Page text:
• Amount of lender credits (from the TRID closing document);
  • Interest rate on the approved application or loan;
  • Prepayment penalty term (in months)
  • Debt-to-income ratio , which is the ratio of the applicant’s or borrower’s total monthly debt to the total monthly income relied on for decisioning purposes;
  • Combined loan-to-value ratio, which is the ratio of the total amount of the debt that is secured by the property to the value of the property that was relied on for decisioning purposes;
  • Loan term (in months)
  • Introductory rate period, which is the number of months until the first date the interest rate can change;
  • Non-amortizing features, which includes whether the loan involves a balloon payment, interest-only payments, negative amortization, or any other type of non-amortizing feature;
  • Property value relied on for decisioning purposes;
  • If the collateral is a manufactured home, whether the applicant or borrower owns or leases the land on which the manufactured home is located;
  • Total number of individual dwelling units;
  • Total number of multifamily affordable units, which are income-restricted units under federal state or local affordable housing programs;
  • Application channel through which the application was submitted to you. The application may have been submitted directly to you or through a broker and whether the loan was originally payable to you;
  • Mortgage Loan originator (NMLSR) identifier number;
  • If applicable, the name of the automated underwriting system used to evaluate the loan application and the result the system generated (automated underwriting systems are only those that are provided by loan securitizes like FNMA, FHLMC, etc.);
  • Whether the loan is a reverse mortgage;
  • Whether the loan is an open-end line of credit; and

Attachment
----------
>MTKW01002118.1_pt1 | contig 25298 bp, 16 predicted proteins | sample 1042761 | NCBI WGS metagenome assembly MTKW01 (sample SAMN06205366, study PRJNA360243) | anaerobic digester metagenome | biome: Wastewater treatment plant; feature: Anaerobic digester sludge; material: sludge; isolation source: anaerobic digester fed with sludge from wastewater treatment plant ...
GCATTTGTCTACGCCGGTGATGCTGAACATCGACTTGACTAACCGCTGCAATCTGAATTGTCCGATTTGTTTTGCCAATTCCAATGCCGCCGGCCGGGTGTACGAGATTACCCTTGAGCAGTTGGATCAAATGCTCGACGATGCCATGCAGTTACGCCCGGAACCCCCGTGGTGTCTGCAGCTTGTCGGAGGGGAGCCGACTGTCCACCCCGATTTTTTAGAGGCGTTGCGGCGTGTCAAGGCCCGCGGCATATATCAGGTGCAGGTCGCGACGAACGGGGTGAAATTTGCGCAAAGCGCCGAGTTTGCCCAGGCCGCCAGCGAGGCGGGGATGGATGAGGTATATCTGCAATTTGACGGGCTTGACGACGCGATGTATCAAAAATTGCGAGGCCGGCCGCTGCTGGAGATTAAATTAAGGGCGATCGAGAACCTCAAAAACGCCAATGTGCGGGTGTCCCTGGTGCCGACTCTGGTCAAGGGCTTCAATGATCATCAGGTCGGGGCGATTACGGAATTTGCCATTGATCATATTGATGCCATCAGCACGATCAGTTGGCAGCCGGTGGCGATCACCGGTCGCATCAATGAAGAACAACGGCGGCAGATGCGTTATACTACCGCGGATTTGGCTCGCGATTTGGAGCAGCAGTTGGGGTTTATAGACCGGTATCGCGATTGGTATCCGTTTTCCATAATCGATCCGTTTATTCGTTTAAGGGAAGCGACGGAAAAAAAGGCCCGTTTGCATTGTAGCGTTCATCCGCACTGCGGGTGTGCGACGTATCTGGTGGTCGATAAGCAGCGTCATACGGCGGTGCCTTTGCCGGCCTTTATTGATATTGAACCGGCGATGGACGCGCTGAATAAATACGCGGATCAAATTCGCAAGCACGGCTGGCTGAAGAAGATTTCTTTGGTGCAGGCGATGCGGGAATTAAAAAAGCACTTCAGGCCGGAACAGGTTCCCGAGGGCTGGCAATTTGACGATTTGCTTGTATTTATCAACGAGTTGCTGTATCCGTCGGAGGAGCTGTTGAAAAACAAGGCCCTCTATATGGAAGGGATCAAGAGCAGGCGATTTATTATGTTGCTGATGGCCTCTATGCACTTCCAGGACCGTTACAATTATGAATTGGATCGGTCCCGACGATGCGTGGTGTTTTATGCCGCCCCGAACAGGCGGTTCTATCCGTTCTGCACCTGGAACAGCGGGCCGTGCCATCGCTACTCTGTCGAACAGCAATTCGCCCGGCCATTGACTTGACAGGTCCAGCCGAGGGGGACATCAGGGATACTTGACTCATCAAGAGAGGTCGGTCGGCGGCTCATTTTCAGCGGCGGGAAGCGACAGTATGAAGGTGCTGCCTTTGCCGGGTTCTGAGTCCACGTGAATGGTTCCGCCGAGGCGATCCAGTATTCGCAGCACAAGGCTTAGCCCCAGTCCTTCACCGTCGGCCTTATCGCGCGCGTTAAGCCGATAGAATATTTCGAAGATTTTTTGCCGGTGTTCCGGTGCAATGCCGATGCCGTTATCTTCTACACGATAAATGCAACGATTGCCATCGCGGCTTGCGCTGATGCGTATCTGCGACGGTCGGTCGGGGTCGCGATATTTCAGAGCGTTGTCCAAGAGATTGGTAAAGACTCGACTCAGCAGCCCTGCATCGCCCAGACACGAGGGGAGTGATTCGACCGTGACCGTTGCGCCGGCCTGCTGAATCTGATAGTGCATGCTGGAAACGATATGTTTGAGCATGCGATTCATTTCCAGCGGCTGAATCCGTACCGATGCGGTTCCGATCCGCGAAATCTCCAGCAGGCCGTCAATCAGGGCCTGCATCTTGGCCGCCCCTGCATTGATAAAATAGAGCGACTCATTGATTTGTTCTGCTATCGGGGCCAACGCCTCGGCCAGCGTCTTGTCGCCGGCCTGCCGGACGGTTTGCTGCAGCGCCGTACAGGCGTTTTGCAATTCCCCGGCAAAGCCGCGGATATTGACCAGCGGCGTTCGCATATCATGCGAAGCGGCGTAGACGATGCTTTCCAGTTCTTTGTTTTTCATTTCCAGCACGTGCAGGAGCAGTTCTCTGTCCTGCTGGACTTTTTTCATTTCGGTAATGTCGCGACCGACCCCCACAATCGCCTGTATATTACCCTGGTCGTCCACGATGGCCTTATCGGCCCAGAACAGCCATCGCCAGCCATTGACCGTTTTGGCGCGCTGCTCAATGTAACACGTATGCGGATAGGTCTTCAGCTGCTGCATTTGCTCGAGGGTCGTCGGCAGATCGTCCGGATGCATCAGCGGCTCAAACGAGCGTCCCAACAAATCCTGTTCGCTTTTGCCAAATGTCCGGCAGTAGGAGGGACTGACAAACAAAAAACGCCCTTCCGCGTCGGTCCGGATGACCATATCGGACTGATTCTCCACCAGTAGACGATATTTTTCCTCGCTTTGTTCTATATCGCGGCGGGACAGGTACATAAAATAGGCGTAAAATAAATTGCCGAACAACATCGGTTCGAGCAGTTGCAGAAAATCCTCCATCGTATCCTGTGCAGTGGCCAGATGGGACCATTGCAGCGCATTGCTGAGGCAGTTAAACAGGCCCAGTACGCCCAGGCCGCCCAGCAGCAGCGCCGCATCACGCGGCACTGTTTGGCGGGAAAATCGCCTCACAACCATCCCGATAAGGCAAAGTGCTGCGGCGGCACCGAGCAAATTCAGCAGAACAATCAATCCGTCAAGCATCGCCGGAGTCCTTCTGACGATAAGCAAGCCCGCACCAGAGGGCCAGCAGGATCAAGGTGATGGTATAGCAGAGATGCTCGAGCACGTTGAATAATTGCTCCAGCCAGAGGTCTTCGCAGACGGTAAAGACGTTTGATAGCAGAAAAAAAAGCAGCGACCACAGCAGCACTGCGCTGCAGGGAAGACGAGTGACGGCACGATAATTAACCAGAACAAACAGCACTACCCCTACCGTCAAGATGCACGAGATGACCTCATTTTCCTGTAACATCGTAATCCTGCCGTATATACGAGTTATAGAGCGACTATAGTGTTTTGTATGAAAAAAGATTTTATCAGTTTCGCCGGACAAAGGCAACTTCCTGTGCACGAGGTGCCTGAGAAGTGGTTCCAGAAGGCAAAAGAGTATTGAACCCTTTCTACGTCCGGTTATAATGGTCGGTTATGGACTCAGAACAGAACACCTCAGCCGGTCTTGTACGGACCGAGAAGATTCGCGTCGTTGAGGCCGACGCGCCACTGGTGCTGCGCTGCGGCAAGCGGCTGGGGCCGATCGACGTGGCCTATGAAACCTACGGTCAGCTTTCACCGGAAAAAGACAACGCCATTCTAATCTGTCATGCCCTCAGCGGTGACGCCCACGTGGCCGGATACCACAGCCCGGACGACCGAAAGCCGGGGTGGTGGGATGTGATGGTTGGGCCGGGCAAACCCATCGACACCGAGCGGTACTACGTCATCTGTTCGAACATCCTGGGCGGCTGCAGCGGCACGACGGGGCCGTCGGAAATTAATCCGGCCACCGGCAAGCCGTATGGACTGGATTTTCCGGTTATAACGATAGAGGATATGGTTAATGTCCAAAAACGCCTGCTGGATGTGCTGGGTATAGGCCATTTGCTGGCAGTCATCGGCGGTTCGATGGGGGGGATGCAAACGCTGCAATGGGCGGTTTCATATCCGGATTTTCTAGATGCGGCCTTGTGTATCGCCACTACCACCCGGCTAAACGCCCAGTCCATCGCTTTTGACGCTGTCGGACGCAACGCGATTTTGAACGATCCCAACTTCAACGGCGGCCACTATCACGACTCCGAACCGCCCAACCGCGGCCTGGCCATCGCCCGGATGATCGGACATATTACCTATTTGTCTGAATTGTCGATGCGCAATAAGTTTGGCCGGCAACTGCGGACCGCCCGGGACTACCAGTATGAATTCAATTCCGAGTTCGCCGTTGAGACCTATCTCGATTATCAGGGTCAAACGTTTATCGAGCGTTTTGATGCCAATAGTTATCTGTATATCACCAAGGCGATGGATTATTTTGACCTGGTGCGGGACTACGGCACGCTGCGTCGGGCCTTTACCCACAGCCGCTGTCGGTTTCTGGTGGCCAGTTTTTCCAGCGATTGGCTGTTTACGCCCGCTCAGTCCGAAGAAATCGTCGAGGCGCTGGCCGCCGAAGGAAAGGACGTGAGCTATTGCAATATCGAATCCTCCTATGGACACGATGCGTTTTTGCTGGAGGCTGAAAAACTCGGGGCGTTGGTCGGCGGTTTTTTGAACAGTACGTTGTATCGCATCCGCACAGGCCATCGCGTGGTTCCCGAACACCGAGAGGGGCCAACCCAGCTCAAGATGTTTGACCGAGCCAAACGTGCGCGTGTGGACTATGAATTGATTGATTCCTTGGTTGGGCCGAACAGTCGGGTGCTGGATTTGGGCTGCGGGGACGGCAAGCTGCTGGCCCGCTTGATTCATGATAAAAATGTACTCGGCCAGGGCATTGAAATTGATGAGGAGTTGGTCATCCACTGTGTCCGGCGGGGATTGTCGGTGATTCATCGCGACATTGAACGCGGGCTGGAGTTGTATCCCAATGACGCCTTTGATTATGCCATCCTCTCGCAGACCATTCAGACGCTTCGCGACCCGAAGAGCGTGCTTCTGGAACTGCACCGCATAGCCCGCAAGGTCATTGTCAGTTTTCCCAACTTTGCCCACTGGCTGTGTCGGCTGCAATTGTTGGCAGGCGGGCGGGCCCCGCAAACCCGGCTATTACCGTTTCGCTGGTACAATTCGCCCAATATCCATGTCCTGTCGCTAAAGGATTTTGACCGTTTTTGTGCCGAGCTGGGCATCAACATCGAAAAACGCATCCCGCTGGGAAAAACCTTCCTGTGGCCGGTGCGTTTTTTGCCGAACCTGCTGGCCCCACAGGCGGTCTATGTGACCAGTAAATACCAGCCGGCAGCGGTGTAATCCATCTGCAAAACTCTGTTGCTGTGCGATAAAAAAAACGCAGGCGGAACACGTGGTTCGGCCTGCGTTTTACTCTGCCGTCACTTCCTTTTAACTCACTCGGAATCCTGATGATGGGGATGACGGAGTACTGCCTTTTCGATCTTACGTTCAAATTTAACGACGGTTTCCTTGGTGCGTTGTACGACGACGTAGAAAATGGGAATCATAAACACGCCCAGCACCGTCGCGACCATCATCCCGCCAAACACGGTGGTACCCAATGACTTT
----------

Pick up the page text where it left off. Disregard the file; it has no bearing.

• Whether the loan is primarily for a business or commercial purpose.

Fortunately, there are a few data points that had been included in the proposed HMDA rule that did not end up in the final rule. These include whether the loan was a qualified mortgage (QM), the amount of any advances made at closing for a covered open-end line of credit, and the interest rate the borrower would have received if he/she elected not to pay points to reduce the interest rate.

The Current Data Fields That Are Being Modified

A number of existing data fields for which we now collect information are being modified. These are:

  • Occupancy type – It used to be a choice between owner-occupied and non-owner occupied. Under the new rule you will need to indicate whether the property will be used as a principal residence, second residence or an investment property;
  • Loan amount – You will enter the actual amount of the loan rather than rounding to the nearest thousand. For HELOCs, you will enter the credit limit and for reverse mortgages you will enter the initial principal limit;
  • Preapprovals – Currently, if you have a formal preapproval program in place, you must report preapproval requests that are approved and accepted by the applicant and preapproval requests that are approved, but not accepted by the applicant. The reporting of preapproval requests that are denied is voluntary. Under the new rule, the denials will be reportable, as well.
  • Type of purchaser – You will select the type of entity that purchased a loan you originated and sold;
  • Rate spread – This has been expanded to include all loans, except purchased loans and reverse mortgages;
  • Lien status – This has been expanded to include purchased loans;
  • Reason for denial – This used to be a voluntary field. It becomes mandatory under the new rule to identify the reason or reasons for denial.

Collection of Borrower Information

If you as the lender are reporting the information regarding the applicant’s or borrower’s race, ethnicity or gender (rather than the applicant or borrower self-reporting the information), you will have to indicate whether you made your determination based on visual observation or surname. Applicants and borrowers who self-identify their ethnicity and race will have a wide choice of options to select from (referred to in the rule as disaggregated ethnic and racial subcategories). For example, instead of being limited to identifying his/her ethnicity as Hispanic, an individual will be able to select whether he/she is Mexican, Puerto Rican, etc. Financial institutions, however, will continue to use the current categories for race and ethnicity and are not permitted to use the disaggregated subcategories.